The first time I ever started running was in Rwanda. I didn't actually intend to start running. Every day around 5 pm I would lay off work and go for a walk.
I walked up the road behind my house and along the little dead end road that led to the high point of the peninsula on which I lived.
Then I walked back down and around the long part of the peninsula out to the end where I would sit on the rocks and watch the sun lower itself into the hills of Congo, or the smoke rise from Mount Nyiragongo to the north.
Little boys swam back from the island off the end of the peninsula holding the horns of the cows they had been tending.
Fishermen set off in their outrigger canoes.
Sometimes I would walk toward the bay instead, toward the birthday-cake hotel, where little kids would shout "Muzungu!" from the hillsides and run down to hold my hand as I walked.
"Si ni twa muzungu," I would tell them, "Ni twa M-a," and by the time I left it was my (Kinyarwand-ized) name they called from the hillsides.
I never set out to run. I set out to enjoy the evening. If there was something interesting to see, I would stop. If a storm was rolling in, I would sit on the rocks and let the fury of the storm kicking up waves frighten and thrill me. If I needed to think, I would sit somewhere pretty and think. If I had a guest, I would walk with them. S. and some other random muzungu - I can't remember who - and I once swam out to the island at the end of the peninsula. It was never about the running, and there was no pressure.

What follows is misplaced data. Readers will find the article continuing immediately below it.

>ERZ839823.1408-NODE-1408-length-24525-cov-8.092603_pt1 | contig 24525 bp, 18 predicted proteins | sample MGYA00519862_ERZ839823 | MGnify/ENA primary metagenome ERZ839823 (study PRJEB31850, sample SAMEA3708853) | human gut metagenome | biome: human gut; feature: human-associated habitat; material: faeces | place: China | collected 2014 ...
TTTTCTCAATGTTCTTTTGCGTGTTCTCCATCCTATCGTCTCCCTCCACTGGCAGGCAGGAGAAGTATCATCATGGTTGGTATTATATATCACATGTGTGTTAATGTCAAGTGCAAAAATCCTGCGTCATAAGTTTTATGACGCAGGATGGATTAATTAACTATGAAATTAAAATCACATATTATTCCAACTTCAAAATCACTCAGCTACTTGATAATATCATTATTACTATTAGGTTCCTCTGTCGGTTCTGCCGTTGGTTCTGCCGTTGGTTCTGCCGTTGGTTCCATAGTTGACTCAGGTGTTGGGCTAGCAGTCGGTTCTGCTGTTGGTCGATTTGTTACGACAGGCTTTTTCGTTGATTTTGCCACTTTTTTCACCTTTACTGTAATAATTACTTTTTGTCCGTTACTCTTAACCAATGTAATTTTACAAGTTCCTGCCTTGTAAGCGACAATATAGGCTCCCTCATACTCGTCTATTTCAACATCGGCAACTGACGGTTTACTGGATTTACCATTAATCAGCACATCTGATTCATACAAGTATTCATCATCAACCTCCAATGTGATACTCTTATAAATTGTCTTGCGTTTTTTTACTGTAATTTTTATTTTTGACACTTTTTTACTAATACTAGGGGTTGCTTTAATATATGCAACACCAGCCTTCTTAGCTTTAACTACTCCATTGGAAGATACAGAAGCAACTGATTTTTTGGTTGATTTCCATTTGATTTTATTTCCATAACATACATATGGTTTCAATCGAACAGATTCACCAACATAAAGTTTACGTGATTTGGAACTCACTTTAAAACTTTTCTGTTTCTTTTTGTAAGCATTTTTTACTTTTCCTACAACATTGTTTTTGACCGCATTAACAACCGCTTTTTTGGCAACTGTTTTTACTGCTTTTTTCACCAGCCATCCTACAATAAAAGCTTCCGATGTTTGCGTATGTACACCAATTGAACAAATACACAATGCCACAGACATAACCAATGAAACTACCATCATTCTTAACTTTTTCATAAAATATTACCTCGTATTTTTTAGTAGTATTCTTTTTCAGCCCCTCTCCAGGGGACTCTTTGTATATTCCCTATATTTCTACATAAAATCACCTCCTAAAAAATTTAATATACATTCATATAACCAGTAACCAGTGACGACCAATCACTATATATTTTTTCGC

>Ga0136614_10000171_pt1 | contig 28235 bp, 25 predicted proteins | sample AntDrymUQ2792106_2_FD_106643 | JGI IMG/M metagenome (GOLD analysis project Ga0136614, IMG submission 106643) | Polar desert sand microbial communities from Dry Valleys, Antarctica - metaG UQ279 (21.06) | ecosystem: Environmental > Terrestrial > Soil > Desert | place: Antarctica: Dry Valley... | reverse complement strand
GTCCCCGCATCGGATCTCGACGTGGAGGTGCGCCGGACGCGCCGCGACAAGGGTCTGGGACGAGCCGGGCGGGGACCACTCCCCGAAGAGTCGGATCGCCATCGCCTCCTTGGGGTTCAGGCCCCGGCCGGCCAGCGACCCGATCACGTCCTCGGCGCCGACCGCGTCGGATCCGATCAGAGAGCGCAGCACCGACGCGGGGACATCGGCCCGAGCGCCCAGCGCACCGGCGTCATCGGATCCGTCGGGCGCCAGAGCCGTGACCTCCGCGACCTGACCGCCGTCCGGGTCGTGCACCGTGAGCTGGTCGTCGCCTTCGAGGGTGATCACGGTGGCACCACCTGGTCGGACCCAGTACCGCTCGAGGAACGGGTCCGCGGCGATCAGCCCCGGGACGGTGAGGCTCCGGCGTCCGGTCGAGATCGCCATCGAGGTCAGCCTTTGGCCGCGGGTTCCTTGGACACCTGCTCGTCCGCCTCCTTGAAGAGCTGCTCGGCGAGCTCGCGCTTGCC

I am trying to keep that feeling of the absence of pressure as I add running to my life here. If I have only a little time, I run a little. If I have more time and I feel okay, I run more. I think I've forgotten until just now, though, writing this, that it is possible to stop and walk and watch the sky. I need to remember that.
(This whole story has been told in this spot before, but I do so love to reminisce.)